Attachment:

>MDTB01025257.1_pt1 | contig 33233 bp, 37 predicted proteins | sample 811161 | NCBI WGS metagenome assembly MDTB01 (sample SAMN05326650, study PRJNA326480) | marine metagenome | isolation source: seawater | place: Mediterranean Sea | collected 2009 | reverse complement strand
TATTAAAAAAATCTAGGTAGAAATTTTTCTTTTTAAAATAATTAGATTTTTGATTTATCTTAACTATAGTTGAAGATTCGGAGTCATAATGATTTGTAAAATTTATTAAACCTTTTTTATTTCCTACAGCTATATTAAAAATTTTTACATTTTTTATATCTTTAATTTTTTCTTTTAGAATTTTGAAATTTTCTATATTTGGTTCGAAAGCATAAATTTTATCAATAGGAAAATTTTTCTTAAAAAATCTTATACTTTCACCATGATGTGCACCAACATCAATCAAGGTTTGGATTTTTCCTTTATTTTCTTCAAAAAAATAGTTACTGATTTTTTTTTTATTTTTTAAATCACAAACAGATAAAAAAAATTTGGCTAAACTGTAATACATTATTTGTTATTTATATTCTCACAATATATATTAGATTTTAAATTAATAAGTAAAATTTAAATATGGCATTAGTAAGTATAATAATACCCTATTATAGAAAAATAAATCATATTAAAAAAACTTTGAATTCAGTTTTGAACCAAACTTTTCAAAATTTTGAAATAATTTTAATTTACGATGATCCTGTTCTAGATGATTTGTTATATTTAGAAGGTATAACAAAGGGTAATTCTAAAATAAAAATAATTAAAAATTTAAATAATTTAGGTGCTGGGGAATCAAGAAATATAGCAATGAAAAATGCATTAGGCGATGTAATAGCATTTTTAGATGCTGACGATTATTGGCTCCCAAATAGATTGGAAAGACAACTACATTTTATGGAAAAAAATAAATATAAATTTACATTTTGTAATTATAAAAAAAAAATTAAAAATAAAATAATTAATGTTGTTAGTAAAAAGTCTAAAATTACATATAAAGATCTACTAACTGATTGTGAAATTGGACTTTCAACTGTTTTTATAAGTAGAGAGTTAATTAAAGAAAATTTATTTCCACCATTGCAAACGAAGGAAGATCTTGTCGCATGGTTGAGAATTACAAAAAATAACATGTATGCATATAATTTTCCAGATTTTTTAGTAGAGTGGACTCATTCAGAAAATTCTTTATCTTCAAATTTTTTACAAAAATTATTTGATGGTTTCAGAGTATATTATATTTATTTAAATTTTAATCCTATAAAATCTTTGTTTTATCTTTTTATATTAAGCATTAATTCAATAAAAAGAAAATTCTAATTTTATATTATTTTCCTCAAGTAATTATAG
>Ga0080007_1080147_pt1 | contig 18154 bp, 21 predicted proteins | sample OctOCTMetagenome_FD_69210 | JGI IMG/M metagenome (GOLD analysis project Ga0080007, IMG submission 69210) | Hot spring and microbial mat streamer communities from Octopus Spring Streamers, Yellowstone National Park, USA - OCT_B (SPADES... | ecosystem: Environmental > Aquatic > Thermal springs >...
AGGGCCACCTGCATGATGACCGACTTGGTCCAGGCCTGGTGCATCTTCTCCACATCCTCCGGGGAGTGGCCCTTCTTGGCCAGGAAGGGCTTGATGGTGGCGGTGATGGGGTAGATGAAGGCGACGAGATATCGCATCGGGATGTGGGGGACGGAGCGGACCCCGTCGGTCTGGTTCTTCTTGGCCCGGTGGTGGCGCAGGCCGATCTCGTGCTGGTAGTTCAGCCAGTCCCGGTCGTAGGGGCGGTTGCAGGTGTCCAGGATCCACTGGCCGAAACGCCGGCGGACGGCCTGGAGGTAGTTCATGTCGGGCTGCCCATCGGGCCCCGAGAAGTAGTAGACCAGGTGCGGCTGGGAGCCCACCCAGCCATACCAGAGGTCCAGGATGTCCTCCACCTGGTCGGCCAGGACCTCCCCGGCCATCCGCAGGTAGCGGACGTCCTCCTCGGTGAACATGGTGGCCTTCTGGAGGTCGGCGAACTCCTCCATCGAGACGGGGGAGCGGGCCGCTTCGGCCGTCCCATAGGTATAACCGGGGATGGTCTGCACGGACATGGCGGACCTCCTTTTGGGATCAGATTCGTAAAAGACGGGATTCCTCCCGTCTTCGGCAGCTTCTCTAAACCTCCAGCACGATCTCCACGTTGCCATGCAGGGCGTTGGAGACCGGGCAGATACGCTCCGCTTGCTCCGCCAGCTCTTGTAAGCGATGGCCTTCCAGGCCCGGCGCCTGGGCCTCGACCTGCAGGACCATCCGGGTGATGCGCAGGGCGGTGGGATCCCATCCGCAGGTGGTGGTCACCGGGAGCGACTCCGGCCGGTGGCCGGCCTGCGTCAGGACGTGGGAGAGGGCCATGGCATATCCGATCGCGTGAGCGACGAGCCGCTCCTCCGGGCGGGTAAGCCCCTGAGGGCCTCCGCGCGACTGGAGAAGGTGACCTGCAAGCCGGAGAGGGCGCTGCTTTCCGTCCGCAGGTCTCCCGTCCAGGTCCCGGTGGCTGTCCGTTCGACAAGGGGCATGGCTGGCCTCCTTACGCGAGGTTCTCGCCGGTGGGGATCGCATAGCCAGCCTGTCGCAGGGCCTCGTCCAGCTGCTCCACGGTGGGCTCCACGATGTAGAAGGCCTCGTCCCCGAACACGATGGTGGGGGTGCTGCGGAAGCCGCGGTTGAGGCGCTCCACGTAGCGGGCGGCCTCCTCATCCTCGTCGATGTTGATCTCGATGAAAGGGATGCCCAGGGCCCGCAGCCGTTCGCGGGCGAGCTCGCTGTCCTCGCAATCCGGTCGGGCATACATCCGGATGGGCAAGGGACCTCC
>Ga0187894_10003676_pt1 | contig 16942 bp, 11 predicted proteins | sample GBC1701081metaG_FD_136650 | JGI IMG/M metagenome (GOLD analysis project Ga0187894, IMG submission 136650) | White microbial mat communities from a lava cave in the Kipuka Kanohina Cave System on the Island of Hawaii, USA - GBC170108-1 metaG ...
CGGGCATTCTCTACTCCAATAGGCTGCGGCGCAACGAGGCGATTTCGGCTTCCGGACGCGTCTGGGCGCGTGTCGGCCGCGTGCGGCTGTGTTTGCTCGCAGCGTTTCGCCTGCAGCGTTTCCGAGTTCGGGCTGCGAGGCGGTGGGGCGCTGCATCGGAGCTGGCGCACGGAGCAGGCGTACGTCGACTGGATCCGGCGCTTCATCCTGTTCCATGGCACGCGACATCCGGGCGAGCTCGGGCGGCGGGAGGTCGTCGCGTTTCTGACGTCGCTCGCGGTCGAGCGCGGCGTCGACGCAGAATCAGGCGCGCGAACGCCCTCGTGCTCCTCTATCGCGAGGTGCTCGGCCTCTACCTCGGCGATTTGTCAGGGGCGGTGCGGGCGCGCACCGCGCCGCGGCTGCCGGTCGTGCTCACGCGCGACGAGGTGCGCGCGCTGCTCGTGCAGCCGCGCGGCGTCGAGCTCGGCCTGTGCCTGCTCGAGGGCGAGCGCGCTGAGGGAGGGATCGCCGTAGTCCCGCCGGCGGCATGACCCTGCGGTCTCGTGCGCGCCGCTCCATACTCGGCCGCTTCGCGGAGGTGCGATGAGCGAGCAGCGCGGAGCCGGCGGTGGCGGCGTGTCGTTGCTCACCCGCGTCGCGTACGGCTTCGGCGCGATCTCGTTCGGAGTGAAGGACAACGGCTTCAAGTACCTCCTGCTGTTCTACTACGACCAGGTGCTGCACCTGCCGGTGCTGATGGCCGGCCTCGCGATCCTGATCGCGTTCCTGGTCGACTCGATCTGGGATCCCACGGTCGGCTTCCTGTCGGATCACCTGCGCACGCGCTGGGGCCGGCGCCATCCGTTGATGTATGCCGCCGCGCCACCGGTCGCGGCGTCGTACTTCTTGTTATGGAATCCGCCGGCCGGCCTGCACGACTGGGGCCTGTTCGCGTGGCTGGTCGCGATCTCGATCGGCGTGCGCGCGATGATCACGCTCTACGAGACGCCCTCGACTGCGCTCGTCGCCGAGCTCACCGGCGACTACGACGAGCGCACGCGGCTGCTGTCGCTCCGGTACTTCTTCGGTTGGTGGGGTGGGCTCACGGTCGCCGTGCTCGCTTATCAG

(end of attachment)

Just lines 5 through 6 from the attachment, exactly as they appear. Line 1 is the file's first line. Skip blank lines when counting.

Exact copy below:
>Ga0187894_10003676_pt1 | contig 16942 bp, 11 predicted proteins | sample GBC1701081metaG_FD_136650 | JGI IMG/M metagenome (GOLD analysis project Ga0187894, IMG submission 136650) | White microbial mat communities from a lava cave in the Kipuka Kanohina Cave System on the Island of Hawaii, USA - GBC170108-1 metaG ...
CGGGCATTCTCTACTCCAATAGGCTGCGGCGCAACGAGGCGATTTCGGCTTCCGGACGCGTCTGGGCGCGTGTCGGCCGCGTGCGGCTGTGTTTGCTCGCAGCGTTTCGCCTGCAGCGTTTCCGAGTTCGGGCTGCGAGGCGGTGGGGCGCTGCATCGGAGCTGGCGCACGGAGCAGGCGTACGTCGACTGGATCCGGCGCTTCATCCTGTTCCATGGCACGCGACATCCGGGCGAGCTCGGGCGGCGGGAGGTCGTCGCGTTTCTGACGTCGCTCGCGGTCGAGCGCGGCGTCGACGCAGAATCAGGCGCGCGAACGCCCTCGTGCTCCTCTATCGCGAGGTGCTCGGCCTCTACCTCGGCGATTTGTCAGGGGCGGTGCGGGCGCGCACCGCGCCGCGGCTGCCGGTCGTGCTCACGCGCGACGAGGTGCGCGCGCTGCTCGTGCAGCCGCGCGGCGTCGAGCTCGGCCTGTGCCTGCTCGAGGGCGAGCGCGCTGAGGGAGGGATCGCCGTAGTCCCGCCGGCGGCATGACCCTGCGGTCTCGTGCGCGCCGCTCCATACTCGGCCGCTTCGCGGAGGTGCGATGAGCGAGCAGCGCGGAGCCGGCGGTGGCGGCGTGTCGTTGCTCACCCGCGTCGCGTACGGCTTCGGCGCGATCTCGTTCGGAGTGAAGGACAACGGCTTCAAGTACCTCCTGCTGTTCTACTACGACCAGGTGCTGCACCTGCCGGTGCTGATGGCCGGCCTCGCGATCCTGATCGCGTTCCTGGTCGACTCGATCTGGGATCCCACGGTCGGCTTCCTGTCGGATCACCTGCGCACGCGCTGGGGCCGGCGCCATCCGTTGATGTATGCCGCCGCGCCACCGGTCGCGGCGTCGTACTTCTTGTTATGGAATCCGCCGGCCGGCCTGCACGACTGGGGCCTGTTCGCGTGGCTGGTCGCGATCTCGATCGGCGTGCGCGCGATGATCACGCTCTACGAGACGCCCTCGACTGCGCTCGTCGCCGAGCTCACCGGCGACTACGACGAGCGCACGCGGCTGCTGTCGCTCCGGTACTTCTTCGGTTGGTGGGGTGGGCTCACGGTCGCCGTGCTCGCTTATCAG